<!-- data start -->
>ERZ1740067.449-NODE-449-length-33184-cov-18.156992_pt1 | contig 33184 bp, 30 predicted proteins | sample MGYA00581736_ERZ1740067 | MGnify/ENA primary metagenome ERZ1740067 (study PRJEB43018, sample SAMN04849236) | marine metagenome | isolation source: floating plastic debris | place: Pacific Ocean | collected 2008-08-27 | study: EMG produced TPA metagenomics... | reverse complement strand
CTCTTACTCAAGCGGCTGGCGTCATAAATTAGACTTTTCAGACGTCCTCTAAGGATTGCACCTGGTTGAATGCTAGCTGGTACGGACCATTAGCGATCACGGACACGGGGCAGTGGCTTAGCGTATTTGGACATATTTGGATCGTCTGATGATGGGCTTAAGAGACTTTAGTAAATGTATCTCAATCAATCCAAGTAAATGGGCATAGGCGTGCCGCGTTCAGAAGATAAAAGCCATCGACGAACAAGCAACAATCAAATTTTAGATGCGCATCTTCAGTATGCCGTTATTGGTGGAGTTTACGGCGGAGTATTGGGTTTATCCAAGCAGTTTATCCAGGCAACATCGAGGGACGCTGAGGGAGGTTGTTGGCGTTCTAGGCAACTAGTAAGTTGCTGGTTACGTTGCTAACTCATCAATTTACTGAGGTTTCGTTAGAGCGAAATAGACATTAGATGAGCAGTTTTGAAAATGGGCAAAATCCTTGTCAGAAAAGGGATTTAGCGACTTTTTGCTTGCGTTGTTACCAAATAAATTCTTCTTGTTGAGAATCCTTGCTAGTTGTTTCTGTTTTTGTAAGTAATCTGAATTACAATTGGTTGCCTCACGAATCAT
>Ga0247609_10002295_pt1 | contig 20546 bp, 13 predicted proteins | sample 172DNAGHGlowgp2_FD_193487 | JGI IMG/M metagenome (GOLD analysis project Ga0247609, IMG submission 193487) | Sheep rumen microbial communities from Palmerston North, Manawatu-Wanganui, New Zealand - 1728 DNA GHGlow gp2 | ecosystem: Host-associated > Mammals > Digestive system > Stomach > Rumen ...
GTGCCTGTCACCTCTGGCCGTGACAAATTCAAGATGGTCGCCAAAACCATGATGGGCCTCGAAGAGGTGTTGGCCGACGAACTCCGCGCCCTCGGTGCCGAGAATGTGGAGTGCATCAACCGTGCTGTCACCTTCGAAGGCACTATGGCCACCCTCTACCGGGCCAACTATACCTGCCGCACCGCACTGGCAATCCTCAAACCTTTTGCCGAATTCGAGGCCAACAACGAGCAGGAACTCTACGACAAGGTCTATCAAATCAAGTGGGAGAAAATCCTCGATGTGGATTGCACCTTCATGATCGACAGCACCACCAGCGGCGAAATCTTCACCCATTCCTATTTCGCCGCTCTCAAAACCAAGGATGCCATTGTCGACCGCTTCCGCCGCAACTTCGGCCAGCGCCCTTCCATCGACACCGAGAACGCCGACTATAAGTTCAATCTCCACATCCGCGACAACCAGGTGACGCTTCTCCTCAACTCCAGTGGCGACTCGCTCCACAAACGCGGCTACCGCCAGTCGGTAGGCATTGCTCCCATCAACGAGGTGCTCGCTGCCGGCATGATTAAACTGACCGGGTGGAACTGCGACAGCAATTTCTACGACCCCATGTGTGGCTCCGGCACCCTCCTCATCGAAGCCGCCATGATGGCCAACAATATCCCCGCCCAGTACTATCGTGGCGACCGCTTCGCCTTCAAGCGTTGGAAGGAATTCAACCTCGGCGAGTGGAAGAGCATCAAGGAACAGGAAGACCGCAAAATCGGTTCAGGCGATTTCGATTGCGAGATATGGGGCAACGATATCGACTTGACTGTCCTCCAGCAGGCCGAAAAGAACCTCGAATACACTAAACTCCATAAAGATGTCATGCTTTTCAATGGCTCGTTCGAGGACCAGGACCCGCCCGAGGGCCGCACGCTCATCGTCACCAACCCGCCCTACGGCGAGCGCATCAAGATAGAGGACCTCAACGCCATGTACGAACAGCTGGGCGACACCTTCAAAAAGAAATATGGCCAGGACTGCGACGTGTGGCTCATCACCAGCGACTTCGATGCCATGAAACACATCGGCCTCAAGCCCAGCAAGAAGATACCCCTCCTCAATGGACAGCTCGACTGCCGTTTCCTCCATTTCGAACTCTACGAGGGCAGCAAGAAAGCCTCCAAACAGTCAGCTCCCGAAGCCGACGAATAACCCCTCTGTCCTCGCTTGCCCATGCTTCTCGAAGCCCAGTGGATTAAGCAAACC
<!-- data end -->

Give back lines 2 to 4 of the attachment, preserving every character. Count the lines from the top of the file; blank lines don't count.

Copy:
CTCTTACTCAAGCGGCTGGCGTCATAAATTAGACTTTTCAGACGTCCTCTAAGGATTGCACCTGGTTGAATGCTAGCTGGTACGGACCATTAGCGATCACGGACACGGGGCAGTGGCTTAGCGTATTTGGACATATTTGGATCGTCTGATGATGGGCTTAAGAGACTTTAGTAAATGTATCTCAATCAATCCAAGTAAATGGGCATAGGCGTGCCGCGTTCAGAAGATAAAAGCCATCGACGAACAAGCAACAATCAAATTTTAGATGCGCATCTTCAGTATGCCGTTATTGGTGGAGTTTACGGCGGAGTATTGGGTTTATCCAAGCAGTTTATCCAGGCAACATCGAGGGACGCTGAGGGAGGTTGTTGGCGTTCTAGGCAACTAGTAAGTTGCTGGTTACGTTGCTAACTCATCAATTTACTGAGGTTTCGTTAGAGCGAAATAGACATTAGATGAGCAGTTTTGAAAATGGGCAAAATCCTTGTCAGAAAAGGGATTTAGCGACTTTTTGCTTGCGTTGTTACCAAATAAATTCTTCTTGTTGAGAATCCTTGCTAGTTGTTTCTGTTTTTGTAAGTAATCTGAATTACAATTGGTTGCCTCACGAATCAT
>Ga0247609_10002295_pt1 | contig 20546 bp, 13 predicted proteins | sample 172DNAGHGlowgp2_FD_193487 | JGI IMG/M metagenome (GOLD analysis project Ga0247609, IMG submission 193487) | Sheep rumen microbial communities from Palmerston North, Manawatu-Wanganui, New Zealand - 1728 DNA GHGlow gp2 | ecosystem: Host-associated > Mammals > Digestive system > Stomach > Rumen ...
GTGCCTGTCACCTCTGGCCGTGACAAATTCAAGATGGTCGCCAAAACCATGATGGGCCTCGAAGAGGTGTTGGCCGACGAACTCCGCGCCCTCGGTGCCGAGAATGTGGAGTGCATCAACCGTGCTGTCACCTTCGAAGGCACTATGGCCACCCTCTACCGGGCCAACTATACCTGCCGCACCGCACTGGCAATCCTCAAACCTTTTGCCGAATTCGAGGCCAACAACGAGCAGGAACTCTACGACAAGGTCTATCAAATCAAGTGGGAGAAAATCCTCGATGTGGATTGCACCTTCATGATCGACAGCACCACCAGCGGCGAAATCTTCACCCATTCCTATTTCGCCGCTCTCAAAACCAAGGATGCCATTGTCGACCGCTTCCGCCGCAACTTCGGCCAGCGCCCTTCCATCGACACCGAGAACGCCGACTATAAGTTCAATCTCCACATCCGCGACAACCAGGTGACGCTTCTCCTCAACTCCAGTGGCGACTCGCTCCACAAACGCGGCTACCGCCAGTCGGTAGGCATTGCTCCCATCAACGAGGTGCTCGCTGCCGGCATGATTAAACTGACCGGGTGGAACTGCGACAGCAATTTCTACGACCCCATGTGTGGCTCCGGCACCCTCCTCATCGAAGCCGCCATGATGGCCAACAATATCCCCGCCCAGTACTATCGTGGCGACCGCTTCGCCTTCAAGCGTTGGAAGGAATTCAACCTCGGCGAGTGGAAGAGCATCAAGGAACAGGAAGACCGCAAAATCGGTTCAGGCGATTTCGATTGCGAGATATGGGGCAACGATATCGACTTGACTGTCCTCCAGCAGGCCGAAAAGAACCTCGAATACACTAAACTCCATAAAGATGTCATGCTTTTCAATGGCTCGTTCGAGGACCAGGACCCGCCCGAGGGCCGCACGCTCATCGTCACCAACCCGCCCTACGGCGAGCGCATCAAGATAGAGGACCTCAACGCCATGTACGAACAGCTGGGCGACACCTTCAAAAAGAAATATGGCCAGGACTGCGACGTGTGGCTCATCACCAGCGACTTCGATGCCATGAAACACATCGGCCTCAAGCCCAGCAAGAAGATACCCCTCCTCAATGGACAGCTCGACTGCCGTTTCCTCCATTTCGAACTCTACGAGGGCAGCAAGAAAGCCTCCAAACAGTCAGCTCCCGAAGCCGACGAATAACCCCTCTGTCCTCGCTTGCCCATGCTTCTCGAAGCCCAGTGGATTAAGCAAACC